A federal judge in Norfolk, Va., on Friday struck down the state’s ban on same-sex couples marrying but stayed the execution of her order, that the state stop enforcing the law, pending appeal to the 4th Circuit U.S. Court of Appeals.
The decision marks the first time a judge in a Southern state has struck down a ban on same-sex couples marrying. Whatever the 4th Circuit’s decision, it will apply to Virginia, North Carolina, South Carolina, Maryland and West Virginia.
“Equality isn’t something that happens just up north,” said American Foundation for Equal Rights executive director Adam Umhoefer, at a press conference Friday morning.
Judge Arenda Wright Allen (an Obama appointee) opened her 41-page decision with a quote from a book by Mildred Loving, the African-American woman who, with her white husband, won a lawsuit striking down bans against interracial couples marrying.
“We made a commitment to each other in our love and lives, and now had the legal commitment, called marriage, to match. Isn’t that what marriage is?” wrote Loving in Loving for All.
In an eloquent, history-laden opinion, Allen acknowledged that a “spirited and controversial debate is underway” regarding same-sex couples marrying, but added, “Our Constitution declares that ‘all men’ are created equal. Surely this means all of us.” She said the ban violates the rights to due process and equal protection and deprives same-sex couples of the fundamental freedom to choose to marry.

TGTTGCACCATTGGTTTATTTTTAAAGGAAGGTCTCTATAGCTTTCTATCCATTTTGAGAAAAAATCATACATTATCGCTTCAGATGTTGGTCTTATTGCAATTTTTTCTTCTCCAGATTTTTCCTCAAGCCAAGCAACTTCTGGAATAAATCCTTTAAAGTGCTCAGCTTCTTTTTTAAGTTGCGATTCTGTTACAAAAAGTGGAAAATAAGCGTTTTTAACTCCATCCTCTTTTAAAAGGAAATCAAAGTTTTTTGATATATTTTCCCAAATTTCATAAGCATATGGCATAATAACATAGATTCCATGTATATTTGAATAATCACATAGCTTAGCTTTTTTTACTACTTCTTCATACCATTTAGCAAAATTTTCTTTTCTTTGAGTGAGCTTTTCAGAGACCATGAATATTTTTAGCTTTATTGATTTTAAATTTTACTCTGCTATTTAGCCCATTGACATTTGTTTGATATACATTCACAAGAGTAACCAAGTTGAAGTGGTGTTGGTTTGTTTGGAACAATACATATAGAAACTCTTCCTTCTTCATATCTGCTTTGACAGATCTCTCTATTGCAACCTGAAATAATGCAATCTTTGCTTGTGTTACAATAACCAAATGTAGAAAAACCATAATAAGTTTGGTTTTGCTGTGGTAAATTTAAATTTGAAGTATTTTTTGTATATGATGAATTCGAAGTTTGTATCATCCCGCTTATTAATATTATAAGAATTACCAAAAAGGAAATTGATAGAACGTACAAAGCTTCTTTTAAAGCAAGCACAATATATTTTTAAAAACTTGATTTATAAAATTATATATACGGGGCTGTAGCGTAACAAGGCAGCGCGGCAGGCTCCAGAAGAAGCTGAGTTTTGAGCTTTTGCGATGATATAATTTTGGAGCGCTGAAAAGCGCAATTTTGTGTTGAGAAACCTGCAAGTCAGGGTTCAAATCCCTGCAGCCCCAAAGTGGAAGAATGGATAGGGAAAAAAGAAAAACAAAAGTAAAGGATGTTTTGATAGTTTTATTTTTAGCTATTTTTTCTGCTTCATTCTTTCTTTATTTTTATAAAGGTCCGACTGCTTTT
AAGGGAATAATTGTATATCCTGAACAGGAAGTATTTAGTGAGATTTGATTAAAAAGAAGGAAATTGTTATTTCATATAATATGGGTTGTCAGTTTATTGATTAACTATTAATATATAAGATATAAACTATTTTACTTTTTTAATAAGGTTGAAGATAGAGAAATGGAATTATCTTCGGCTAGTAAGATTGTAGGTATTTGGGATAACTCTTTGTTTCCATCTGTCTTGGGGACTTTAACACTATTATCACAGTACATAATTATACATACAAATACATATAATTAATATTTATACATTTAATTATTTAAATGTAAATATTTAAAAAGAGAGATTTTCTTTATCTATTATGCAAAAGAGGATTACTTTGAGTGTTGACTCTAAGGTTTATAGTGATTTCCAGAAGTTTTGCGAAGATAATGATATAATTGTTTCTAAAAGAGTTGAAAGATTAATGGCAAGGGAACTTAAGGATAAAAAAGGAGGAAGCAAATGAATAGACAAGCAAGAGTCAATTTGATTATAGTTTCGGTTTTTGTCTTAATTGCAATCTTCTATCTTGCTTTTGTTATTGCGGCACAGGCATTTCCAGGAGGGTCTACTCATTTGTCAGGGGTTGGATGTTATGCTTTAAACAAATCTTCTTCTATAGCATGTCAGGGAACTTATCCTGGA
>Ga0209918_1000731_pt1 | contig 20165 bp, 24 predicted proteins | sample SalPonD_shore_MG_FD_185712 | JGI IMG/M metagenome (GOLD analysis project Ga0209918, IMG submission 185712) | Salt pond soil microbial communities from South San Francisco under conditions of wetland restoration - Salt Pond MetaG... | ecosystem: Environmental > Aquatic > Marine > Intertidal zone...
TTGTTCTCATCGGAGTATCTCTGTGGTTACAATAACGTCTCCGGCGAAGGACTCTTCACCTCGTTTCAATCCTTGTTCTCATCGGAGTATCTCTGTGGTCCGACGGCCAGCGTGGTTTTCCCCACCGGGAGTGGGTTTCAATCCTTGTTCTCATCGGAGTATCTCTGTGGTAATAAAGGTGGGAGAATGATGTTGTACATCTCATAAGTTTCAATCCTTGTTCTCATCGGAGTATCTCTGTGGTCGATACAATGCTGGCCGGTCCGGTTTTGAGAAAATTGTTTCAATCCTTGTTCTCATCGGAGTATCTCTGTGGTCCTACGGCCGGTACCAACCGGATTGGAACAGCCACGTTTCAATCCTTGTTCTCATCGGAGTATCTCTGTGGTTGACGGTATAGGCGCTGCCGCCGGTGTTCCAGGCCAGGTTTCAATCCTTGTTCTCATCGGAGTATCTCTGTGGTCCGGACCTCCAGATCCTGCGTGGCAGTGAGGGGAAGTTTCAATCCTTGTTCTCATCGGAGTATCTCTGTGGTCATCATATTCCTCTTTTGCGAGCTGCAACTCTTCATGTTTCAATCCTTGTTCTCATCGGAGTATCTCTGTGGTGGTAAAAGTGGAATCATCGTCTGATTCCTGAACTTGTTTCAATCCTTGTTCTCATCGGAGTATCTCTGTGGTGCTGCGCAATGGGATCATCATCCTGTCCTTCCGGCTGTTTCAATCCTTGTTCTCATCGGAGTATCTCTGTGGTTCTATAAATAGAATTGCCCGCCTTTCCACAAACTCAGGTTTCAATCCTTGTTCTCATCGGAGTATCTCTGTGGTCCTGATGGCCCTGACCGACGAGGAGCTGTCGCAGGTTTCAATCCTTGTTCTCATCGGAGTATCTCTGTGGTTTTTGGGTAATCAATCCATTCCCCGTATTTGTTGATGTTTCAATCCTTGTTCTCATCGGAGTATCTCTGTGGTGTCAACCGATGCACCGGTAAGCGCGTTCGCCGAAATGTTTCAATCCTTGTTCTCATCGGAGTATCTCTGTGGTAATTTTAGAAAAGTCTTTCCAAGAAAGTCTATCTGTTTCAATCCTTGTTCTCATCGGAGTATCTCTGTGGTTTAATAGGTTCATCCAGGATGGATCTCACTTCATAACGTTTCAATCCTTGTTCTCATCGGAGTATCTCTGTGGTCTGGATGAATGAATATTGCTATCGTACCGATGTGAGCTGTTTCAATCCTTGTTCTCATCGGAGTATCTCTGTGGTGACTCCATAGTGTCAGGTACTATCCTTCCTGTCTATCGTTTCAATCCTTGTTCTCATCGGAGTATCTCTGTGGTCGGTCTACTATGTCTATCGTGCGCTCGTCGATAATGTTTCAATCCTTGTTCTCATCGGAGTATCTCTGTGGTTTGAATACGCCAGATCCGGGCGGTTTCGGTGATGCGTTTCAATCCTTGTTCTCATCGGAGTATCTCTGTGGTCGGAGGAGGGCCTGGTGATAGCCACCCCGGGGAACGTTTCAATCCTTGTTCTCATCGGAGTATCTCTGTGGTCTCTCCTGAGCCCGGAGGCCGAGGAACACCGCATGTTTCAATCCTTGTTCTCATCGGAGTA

“Although steeped in a rich, tradition- and faith-based legacy, Virginia’s Marriage Laws are an exercise of governmental power,” wrote Allen. “For those who choose to marry, and for their children, Virginia’s laws ensure that marriage provides profound legal, financial, and social benefits, and exacts serious legal, financial, and social obligations. The government’s involvement in defining marriage, and in attaching benefits that accompany the institution, must withstand constitutional scrutiny. Laws that fail that scrutiny must fall despite the depth and legitimacy of the laws’ religious heritage.”
The case, Bostic v. Virginia, was argued by Ted Olson, David Boies and a team supported by the American Foundation for Equal Rights which pressed the successful challenge against California’s statewide ban, Proposition 8.
The decision was dated 9 p.m. Thursday but entered into the record Friday, February 14, Valentine’s Day. At a press conference in Norfolk on Friday morning, plaintiff Tim Bostic read from the decision an excerpt from a letter by President Lincoln in 1860 regarding the need to end slavery: “It can not have failed to strike you that these men ask for just … the same thing — fairness, and fairness only. This, so far as in my power, they, and all others, shall have.”
Casey Mattox, senior counsel for the Alliance Defending Freedom, which represented a northern Virginia county clerk who intervened in the case to defend the ban, was out of the office Friday and could not be reached for comment. But Family Research Council leader Tony Perkins called the decision “another example of an arrogant judge substituting her personal preferences for the judgment of the General Assembly and 57 percent of Virginia voters.”